- TOP PLAYERSOffensePABLO S. TORRE | August 20, 2012
- TAMPA BAY buccaneersENEMY lines WHAT A RIVAL COACH SAYSJune 28, 2012
- Faces in the CrowdJune 11, 2001
Last season was the best of Chambers's six-year career, as the Sonics surprised the NBA by making it all the way to the Western Conference playoff finals. He averaged a career-high 23.3 points per game and began to improve his play in other areas, too, particularly assists and steals. NBA coaches, players and general managers began to reconsider their views. "I always thought he was only interested in personal goals, but he started to become more team-oriented last season," says Denver assistant coach Allan Bristow. But, ultimately—perhaps inevitably—the season turned sour for Chambers. After performing superbly in Seattle's playoff upsets of Dallas and Houston, Chambers and most of the other Sonics all but disappeared in the West final against the Lakers..
"This season, things are going to be different. This team is going to make it different," Chambers says. He looks almost pleadingly at his questioner. "Look, I want to write a new chapter in the Tom Chambers story."
Of the earlier chapters he says, "I've always been the talented kid who doesn't have to work hard. I was the one who never quite lived up to the expectations that were put on me because I didn't work hard enough." Athleticism is in his genes, no doubt about that. Three generations of Chambers men—Doane (Tom's grandfather), Ken (Tom's father) and Rob (Tom's older brother by two years)—played for the Smithfield Blue Sox, a well-known semi-pro team in Utah. Ken was also an outstanding football player and track man, and because he was only 20 when Tom was born, he actively played sports with Tom and took a particular interest in his athletic career.
Between his sophomore and junior years in high school—after the family had moved from Ogden, Utah, to Aurora, Colo. (in Tom's senior year they moved again, to Boulder)—Chambers sprouted eight inches, from 6 feet to 6'8". Yet he never showed a trace of awkwardness, possibly because he sharpened his skills in playground games at Aurora's Del Mar Park. A broken wrist before his senior year forced him to work on shooting with his left hand—he's a natural righty but can still match 15-foot lefty jump shots with almost anyone—and he is perhaps the league's best ambidextrous dunker. And while we can easily envision Bird counting out a few hundred lefthanded shots on a moonlit Indiana playground, we tend to assume that the gift arrived by Express Mail one day at Chambers's doorstep.
Wrong, says Tom: "I worked on my game. Anybody that says I didn't doesn't know me."
Aside from some resentment over his natural ability, there are other reasons why folks have not taken to Chambers. For one thing, his game is not strong in the little things that bring appreciative smiles to a coach's face. He sometimes loafs getting back on defense, frequently when he's protesting a call at the offensive end. He usually doesn't dive for loose balls or dive into seats. And, as even he admits, he has not been a good practice player over the years, something that is changing this season.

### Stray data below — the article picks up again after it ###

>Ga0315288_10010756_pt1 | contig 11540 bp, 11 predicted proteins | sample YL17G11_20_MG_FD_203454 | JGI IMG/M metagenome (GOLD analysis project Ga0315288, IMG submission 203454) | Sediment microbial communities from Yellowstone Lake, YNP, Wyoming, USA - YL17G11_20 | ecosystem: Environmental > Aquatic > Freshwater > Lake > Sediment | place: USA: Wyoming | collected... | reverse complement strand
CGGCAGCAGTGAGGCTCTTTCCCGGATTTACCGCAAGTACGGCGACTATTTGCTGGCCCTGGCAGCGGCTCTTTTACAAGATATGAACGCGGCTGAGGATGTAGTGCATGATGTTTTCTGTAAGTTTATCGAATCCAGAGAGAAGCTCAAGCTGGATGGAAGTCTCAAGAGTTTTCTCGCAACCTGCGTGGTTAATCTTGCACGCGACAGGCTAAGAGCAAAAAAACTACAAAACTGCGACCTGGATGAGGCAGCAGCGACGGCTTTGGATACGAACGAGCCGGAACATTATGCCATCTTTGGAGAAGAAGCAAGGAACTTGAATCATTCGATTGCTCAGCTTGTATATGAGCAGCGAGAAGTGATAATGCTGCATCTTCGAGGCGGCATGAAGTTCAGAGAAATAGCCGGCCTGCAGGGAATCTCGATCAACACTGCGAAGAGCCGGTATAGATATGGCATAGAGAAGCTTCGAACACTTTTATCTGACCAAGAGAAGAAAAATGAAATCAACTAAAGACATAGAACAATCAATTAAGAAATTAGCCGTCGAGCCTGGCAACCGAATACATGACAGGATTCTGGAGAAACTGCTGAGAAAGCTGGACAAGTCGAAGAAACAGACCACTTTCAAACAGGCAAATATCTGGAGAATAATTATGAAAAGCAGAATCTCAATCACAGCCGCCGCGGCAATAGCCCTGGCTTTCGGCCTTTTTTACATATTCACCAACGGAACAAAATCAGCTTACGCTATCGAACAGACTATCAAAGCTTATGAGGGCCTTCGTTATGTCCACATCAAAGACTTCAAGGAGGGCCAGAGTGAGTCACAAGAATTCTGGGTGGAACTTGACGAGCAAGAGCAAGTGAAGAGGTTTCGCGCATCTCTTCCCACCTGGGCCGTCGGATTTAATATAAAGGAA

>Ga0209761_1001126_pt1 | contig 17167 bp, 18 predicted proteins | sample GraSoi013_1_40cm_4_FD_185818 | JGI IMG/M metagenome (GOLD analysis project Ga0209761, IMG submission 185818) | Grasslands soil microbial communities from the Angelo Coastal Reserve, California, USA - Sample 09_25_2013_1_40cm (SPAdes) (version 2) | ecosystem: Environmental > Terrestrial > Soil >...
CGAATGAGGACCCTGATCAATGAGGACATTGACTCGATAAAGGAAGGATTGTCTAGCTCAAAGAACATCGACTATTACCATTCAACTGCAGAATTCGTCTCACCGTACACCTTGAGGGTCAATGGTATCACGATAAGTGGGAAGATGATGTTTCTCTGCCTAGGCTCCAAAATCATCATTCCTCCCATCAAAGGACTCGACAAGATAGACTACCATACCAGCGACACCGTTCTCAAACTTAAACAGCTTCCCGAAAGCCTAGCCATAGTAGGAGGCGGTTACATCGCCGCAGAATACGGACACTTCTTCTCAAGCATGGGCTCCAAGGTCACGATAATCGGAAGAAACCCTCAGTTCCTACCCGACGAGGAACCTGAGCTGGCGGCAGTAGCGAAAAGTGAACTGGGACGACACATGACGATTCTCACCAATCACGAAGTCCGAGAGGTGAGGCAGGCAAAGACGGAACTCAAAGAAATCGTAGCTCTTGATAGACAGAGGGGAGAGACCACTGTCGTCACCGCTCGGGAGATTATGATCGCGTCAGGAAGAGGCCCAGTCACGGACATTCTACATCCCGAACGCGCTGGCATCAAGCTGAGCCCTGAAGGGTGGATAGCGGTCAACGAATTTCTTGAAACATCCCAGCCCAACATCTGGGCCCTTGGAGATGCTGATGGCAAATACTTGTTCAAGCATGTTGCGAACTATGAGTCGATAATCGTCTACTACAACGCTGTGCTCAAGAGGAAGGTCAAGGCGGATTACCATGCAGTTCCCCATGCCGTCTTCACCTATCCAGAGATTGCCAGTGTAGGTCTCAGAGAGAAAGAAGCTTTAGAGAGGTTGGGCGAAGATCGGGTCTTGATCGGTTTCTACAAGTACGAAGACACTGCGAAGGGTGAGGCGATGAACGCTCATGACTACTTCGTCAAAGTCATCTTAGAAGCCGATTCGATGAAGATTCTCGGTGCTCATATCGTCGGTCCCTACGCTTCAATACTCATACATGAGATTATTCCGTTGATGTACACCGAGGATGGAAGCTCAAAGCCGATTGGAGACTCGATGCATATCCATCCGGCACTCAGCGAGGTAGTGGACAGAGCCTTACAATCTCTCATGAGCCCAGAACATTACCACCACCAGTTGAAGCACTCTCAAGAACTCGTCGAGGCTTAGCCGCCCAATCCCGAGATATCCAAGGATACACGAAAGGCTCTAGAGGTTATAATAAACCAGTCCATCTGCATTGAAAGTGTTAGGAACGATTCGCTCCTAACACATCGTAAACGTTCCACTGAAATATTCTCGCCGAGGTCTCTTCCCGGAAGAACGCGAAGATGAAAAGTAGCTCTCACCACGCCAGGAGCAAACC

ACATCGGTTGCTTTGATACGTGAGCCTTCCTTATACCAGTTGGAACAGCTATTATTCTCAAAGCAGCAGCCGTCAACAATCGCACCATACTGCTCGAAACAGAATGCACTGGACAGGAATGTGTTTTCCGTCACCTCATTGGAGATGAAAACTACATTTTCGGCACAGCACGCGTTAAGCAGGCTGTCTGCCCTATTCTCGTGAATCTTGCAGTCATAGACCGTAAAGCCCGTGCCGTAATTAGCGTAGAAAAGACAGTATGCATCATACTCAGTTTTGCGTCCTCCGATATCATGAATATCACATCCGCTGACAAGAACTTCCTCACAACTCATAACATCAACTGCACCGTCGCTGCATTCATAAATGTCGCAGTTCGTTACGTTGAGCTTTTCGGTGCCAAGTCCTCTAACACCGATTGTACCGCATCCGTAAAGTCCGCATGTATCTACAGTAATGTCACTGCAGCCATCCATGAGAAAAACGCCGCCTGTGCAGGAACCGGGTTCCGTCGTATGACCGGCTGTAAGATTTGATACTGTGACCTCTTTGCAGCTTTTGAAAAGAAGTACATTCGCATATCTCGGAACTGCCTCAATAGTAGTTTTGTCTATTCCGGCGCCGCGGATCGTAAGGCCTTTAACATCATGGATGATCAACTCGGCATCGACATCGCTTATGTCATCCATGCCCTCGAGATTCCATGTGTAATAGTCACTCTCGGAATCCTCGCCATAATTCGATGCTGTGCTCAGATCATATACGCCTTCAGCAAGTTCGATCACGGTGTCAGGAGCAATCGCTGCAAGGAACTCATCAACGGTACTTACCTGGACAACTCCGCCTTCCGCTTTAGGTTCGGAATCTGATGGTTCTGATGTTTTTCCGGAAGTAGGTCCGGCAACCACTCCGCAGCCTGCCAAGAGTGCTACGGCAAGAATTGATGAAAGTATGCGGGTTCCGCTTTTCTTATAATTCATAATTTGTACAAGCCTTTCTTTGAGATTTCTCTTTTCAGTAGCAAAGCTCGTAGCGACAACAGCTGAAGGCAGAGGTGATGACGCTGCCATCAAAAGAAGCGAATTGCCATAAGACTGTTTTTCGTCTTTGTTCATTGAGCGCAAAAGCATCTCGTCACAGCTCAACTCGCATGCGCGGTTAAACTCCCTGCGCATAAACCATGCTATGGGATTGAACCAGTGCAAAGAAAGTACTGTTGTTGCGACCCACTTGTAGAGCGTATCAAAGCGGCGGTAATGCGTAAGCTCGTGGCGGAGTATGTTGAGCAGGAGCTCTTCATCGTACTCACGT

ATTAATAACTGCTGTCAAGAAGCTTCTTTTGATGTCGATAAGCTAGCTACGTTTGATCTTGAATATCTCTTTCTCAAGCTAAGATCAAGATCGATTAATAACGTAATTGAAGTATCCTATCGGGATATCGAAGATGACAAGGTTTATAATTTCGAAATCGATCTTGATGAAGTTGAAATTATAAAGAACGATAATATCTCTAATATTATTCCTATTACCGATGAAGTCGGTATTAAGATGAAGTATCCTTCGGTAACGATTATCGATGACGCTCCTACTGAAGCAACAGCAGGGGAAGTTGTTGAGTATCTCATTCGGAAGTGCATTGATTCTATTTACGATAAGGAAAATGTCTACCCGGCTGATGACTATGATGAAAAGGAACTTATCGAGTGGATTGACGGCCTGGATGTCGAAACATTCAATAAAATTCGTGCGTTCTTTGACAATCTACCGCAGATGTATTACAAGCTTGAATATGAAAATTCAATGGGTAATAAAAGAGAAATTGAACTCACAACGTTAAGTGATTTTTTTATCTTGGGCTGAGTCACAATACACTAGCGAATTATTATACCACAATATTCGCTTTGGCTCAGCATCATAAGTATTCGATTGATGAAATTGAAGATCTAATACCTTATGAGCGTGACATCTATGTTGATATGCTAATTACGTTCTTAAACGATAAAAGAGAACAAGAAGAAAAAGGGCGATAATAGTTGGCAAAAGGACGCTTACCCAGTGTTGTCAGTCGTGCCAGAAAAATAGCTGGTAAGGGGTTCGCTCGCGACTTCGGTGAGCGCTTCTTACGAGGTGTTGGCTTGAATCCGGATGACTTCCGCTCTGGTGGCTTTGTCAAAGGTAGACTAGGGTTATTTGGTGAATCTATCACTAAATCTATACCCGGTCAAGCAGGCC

The most common criticism of Chambers's game—that he shoots too much—needs to be examined more closely, however. Quite often during his career at Seattle he has forced shots because he felt he was being frozen out of the offense. The two greatest offenders, in his mind, were guards Henderson and Ricky Sobers—both of whom are now former Sonics.
Chambers gets out on the break about as well as any forward in the league other than Dominique Wilkins and James Worthy, but there were many nights when all he got out of it was an aerobic workout. "If Sobers was in trouble in the backcourt with a 10-second violation about to be called," said one front-office person who asked to remain anonymous, "he still wouldn't have passed to Chambers."
Henderson responds by saying, "Every story about this starts from Tom Chambers's end. As far as a conspiracy against Tom Chambers, no there wasn't one. We couldn't get any ball movement out of Tom. Ricky had been in the league 10 years, and I had been in the league for about five or six years, and we knew what we had to do to win."
Last season Chambers took fewer shots than teammates Dale Ellis or Xavier McDaniel, and the trio became the first in NBA history to average more than 23 points per man per game. Granted, Chambers does lose a lot of field goal attempts because he is fouled so often—his 630 free throw attempts last season put him behind only Michael Jordan, Wilkins, Moses Malone, Adrian Dantley and Magic Johnson—but that is a positive, not a negative; Chambers has averaged 83% from the line over the last four seasons. He should shoot a lot. He can score on the break, square up and shoot the jumper or use his height to post up. (Of course, he has already told us that.) The problem is, he sometimes takes bad shots at bad times, and that has never increased his popularity with his teammates. Chambers does the impossible—like hitting a 20-foot jumper with three men on him—often enough that he thinks he can do it every time.